Understanding molecular scale effects during photoresist processing

Schmid, Gerard Michael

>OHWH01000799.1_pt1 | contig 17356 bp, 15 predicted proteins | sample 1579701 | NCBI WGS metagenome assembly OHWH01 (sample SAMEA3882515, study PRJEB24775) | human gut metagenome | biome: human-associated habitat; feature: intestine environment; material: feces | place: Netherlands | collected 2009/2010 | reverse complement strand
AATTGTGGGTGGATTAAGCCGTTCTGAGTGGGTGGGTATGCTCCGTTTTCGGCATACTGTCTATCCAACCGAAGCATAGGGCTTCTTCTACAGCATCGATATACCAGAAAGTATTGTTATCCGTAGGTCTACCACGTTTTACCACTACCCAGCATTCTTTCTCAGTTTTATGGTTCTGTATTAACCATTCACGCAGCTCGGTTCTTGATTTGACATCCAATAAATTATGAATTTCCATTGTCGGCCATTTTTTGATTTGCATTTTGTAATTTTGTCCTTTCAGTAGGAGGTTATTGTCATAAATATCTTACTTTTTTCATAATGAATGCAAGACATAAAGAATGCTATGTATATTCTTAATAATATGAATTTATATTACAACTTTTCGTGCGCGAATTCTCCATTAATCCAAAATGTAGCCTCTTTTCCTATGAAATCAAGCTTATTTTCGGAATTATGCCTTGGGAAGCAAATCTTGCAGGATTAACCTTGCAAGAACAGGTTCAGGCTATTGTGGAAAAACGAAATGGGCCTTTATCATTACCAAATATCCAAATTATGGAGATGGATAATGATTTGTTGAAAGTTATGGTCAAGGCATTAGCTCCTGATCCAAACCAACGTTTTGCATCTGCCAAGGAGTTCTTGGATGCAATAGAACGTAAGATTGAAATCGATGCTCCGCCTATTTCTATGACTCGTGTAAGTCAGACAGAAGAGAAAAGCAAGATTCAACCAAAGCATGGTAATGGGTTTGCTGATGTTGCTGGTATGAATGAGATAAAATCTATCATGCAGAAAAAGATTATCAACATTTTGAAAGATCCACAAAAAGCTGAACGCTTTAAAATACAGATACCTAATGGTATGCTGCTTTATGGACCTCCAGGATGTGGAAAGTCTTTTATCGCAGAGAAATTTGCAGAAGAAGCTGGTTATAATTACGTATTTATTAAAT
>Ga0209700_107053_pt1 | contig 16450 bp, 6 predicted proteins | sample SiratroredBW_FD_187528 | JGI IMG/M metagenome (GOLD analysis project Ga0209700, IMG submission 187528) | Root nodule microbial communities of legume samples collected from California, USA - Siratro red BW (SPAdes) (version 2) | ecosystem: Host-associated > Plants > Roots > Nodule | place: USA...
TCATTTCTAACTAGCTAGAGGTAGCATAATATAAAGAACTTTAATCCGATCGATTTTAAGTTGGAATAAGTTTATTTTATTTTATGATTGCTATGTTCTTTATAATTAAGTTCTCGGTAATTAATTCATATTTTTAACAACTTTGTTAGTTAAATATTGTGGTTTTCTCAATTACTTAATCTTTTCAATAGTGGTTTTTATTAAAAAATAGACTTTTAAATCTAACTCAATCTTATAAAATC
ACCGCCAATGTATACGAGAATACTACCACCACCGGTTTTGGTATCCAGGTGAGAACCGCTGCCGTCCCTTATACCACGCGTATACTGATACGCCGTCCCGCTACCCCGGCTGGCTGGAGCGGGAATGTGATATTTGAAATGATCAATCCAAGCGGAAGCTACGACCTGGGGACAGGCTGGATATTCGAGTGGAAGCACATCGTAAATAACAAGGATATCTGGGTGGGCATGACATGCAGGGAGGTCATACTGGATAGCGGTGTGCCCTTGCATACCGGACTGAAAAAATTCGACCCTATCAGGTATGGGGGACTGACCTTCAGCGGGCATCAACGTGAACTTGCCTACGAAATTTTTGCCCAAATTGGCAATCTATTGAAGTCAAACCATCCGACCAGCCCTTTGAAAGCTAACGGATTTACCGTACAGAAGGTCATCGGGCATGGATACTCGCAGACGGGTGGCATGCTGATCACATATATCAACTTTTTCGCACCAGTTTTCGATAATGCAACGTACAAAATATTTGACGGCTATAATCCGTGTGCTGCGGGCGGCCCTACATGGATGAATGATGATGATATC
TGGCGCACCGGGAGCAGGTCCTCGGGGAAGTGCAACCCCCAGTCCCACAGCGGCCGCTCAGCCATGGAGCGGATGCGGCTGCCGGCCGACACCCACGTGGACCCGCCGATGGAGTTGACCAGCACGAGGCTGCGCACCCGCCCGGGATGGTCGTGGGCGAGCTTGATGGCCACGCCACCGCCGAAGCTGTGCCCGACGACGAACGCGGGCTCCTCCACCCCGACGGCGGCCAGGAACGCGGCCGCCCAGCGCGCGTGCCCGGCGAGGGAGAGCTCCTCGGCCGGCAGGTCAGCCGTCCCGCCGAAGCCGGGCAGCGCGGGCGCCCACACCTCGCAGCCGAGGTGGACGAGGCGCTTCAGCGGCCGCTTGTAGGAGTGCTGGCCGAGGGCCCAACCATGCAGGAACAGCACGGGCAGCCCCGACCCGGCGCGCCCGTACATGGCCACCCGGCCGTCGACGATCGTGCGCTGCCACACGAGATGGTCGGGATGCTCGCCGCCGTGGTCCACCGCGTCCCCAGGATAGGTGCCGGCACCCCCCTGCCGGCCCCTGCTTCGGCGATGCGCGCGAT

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The dimensional tolerances of photoresist features are now at the nanometer scale, where effects of individual molecules are important. In recognition of the industrial need for a molecular-scale understanding of photoresist performance, mechanistic models have been developed for each of the several photolithography processes that are used with positive-tone, chemically amplified photoresists: film creation, exposure, post exposure bake, and development. These models are based on experimental studies that have clarified details of photoresist function including the photochemical quantum efficiency of photoresist exposure, the reaction-diffusion properties of exposure photoproducts, and the complex dissolution behavior of phenolic homopolymers and copolymers in aqueous base. A dynamic Monte Carlo simulation has been developed to test the experimentally derived models and further examine the underlying physical processes relevant to photoresist patterning. This mesoscale simulation consists of distinct modules for each processing step, each of which captures the appropriate chemical and physical phenomena at the molecular scale. The several simulation modules have yielded results that are qualitatively correct for every major resist processing step. The inputs to the simulation are fundamental and measurable material and processing parameters and empirical calibrations are not required. The chemical detail included in the models enables investigation of the wide formulation variable space. Furthermore, the mesoscale nature of the simulation offers the unique ability to study the stochastic processes that contribute to resist feature roughness. This simulation thus provides a useful predictive tool to guide the rational design of new photoresist materials and the optimization of photolithography processes.